You walk into a room. People who have never met you instantly analyse and judge your every move. You’re instructed to stand on a mark and sing with a pianist you’ve never rehearsed with, all the while projecting a sense that you’re alone on stage in a packed theatre instead of exposed in the middle of a fluorescently lit dance studio.
Sound daunting? This is literally what actors go through every audition, and amazingly, learn to enjoy.
This week, I shared a delicious inter-state coffee with Kaleigh Wilkie- Smith, a multi- talented Sydney based actor who studied the art of auditioning at the Making it on Broadway audition prep intensive during her time living in New York in late 2015.
If your facebook feed is as #theatredork as mine, chances are you’ve already seen that this workshop is coming to Sydney in July, and bringing the talented Michael James Scott (Genie in Australia’s Aladdin – The Musical), Shoshana Bean (Elphaba in WICKED The Musical), Arielle Jacobs (Jasmine in Aladdin – The Musical), Jodie Langel (Cosette in Broadway’s Les Miserables – Musical), Natalie Weiss (YouTube Sensation), Matt Ward (Matt Ward Vocal Studios), and featuring Australia’s Simone Sallé (Clown, Choreographer and dance extraordinaire on The Original Grease).
I’ve been intrigued by the Making it on Broadway workshop ever since getting shivers at the thought of breaking down a riff with the goddess in person. So I decided to find out more, and who better to shed some light on the course than Kaleigh Wilkie Smith, the very person responsible for bringing it down- under.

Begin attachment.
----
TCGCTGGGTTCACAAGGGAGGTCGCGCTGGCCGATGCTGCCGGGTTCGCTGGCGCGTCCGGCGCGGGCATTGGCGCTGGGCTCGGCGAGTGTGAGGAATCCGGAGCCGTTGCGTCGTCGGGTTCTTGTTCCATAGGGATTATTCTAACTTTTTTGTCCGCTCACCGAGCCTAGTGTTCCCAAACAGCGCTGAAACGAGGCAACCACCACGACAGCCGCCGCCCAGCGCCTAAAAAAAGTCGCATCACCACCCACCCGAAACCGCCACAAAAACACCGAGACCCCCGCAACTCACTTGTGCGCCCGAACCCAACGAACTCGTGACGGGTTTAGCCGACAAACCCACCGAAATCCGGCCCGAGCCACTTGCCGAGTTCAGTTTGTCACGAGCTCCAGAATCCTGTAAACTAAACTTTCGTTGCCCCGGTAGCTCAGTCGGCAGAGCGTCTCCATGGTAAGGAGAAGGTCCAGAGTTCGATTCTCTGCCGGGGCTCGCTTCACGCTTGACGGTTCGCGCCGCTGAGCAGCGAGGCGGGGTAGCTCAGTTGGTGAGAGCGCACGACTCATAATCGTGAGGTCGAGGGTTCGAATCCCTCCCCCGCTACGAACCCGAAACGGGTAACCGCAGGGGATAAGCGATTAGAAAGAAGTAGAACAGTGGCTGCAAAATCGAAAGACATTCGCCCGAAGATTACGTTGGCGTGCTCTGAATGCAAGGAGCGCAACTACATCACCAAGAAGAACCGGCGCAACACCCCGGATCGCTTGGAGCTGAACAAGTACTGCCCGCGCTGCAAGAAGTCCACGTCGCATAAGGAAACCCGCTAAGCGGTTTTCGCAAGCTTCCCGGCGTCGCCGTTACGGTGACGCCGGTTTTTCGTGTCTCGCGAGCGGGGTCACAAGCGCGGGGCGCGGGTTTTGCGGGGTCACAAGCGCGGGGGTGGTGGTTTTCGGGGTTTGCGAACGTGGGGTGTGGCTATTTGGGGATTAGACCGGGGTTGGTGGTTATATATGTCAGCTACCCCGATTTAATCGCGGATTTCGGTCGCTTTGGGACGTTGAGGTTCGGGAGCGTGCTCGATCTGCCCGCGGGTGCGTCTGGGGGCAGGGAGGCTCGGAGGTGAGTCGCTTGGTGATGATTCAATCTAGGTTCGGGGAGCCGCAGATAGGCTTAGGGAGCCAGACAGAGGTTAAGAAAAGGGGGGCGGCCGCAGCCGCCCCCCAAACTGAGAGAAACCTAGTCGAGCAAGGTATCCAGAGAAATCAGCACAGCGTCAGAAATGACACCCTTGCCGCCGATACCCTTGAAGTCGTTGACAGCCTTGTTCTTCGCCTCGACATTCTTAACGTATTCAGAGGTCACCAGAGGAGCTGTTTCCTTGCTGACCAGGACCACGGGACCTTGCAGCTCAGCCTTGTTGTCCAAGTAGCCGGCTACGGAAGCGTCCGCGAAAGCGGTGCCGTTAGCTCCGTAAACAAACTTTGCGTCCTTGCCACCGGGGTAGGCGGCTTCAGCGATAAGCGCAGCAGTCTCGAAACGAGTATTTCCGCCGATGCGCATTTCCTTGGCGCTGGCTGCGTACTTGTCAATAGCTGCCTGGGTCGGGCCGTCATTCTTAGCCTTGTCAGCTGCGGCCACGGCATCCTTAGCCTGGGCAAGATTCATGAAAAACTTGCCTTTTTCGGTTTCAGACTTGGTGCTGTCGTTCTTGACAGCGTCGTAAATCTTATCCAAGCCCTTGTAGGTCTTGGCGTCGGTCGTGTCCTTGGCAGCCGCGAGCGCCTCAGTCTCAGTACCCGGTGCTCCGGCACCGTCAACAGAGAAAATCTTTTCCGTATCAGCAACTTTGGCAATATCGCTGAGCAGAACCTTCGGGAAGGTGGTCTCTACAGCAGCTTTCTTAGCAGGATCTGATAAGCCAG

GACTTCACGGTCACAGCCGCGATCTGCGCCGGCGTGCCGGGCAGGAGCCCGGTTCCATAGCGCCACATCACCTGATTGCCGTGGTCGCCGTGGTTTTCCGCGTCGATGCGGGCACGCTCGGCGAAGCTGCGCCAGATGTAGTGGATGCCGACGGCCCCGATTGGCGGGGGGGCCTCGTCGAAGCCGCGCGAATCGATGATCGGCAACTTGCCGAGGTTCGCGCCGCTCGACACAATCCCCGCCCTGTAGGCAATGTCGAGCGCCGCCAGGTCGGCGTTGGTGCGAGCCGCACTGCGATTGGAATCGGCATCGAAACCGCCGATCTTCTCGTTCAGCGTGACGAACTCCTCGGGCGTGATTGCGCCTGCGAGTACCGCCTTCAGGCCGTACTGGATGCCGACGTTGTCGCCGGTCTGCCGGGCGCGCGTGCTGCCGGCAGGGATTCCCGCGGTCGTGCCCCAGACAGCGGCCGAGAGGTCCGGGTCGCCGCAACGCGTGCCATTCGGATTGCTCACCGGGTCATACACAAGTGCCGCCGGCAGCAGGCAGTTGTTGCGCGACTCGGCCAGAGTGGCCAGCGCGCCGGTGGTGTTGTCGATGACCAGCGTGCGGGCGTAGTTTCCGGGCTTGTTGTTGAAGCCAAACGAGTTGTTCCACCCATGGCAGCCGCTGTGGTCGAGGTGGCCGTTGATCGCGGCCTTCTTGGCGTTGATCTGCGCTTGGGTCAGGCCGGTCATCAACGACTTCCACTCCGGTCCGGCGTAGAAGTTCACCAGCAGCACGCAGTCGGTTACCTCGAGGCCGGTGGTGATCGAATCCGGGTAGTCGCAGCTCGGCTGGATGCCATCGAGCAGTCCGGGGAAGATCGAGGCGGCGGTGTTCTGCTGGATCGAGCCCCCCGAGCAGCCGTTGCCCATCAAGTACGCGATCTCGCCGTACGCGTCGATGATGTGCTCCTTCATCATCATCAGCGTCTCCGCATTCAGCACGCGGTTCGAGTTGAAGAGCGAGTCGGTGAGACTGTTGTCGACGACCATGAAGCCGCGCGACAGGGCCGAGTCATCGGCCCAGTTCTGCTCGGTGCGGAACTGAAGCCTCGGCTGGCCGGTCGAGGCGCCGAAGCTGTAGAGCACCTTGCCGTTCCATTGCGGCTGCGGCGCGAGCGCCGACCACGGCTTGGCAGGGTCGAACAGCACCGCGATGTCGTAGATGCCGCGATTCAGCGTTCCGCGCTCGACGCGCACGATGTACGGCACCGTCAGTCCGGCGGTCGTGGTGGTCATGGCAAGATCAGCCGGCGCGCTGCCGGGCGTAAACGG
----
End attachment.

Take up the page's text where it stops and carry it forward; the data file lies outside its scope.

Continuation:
“I finished a class and I was talking to Miles and Jodie (MIOB Associates), and as sort of an off- hand comment I said ‘You guys can’t imagine how well you would do in Australia.’ And they said ‘oh really? Ok, talk to us about it.’ And we spent literally 7 hours nutting out the details of what is already here and what isn’t being offered. Within those 7 hours, they said ‘We’re coming.’”
Kaleigh was studying acting in New York and, tempted by the masterclasses of Annaleigh Ashford, Seirra Boggess and Laurence O’ Keefe, decided to use her 2- week Christmas break to squeeze in the Making it on Broadway course.
“I wasn’t sure what to expect. I went in and it was incredibly intense. Supportive, but intense. You show up with no idea what’s going on, then have to audition again and they sit you down and split you into 2 classes and explain you are to audition for the panel which will give you feedback you will then work on for the week. So we did a singing audition then a dance call. They pull in a whole bunch of casting directors, directors, MD’s, actors, agents etc. So you go in and audition for them like you’re auditioning for a show, and they give you feedback right there and then. You can’t do that anywhere else.”
Individual audition feedback with industry professionals is an invaluable process that I’ve only experienced twice in my life: during workshops at the Talent Development Project, and in audition prac assessments at WAAPA. The chance to receive feedback from a US creative team is of particular relevance, with the increasing number of Broadway productions playing in Australia, and US creatives on audition panels.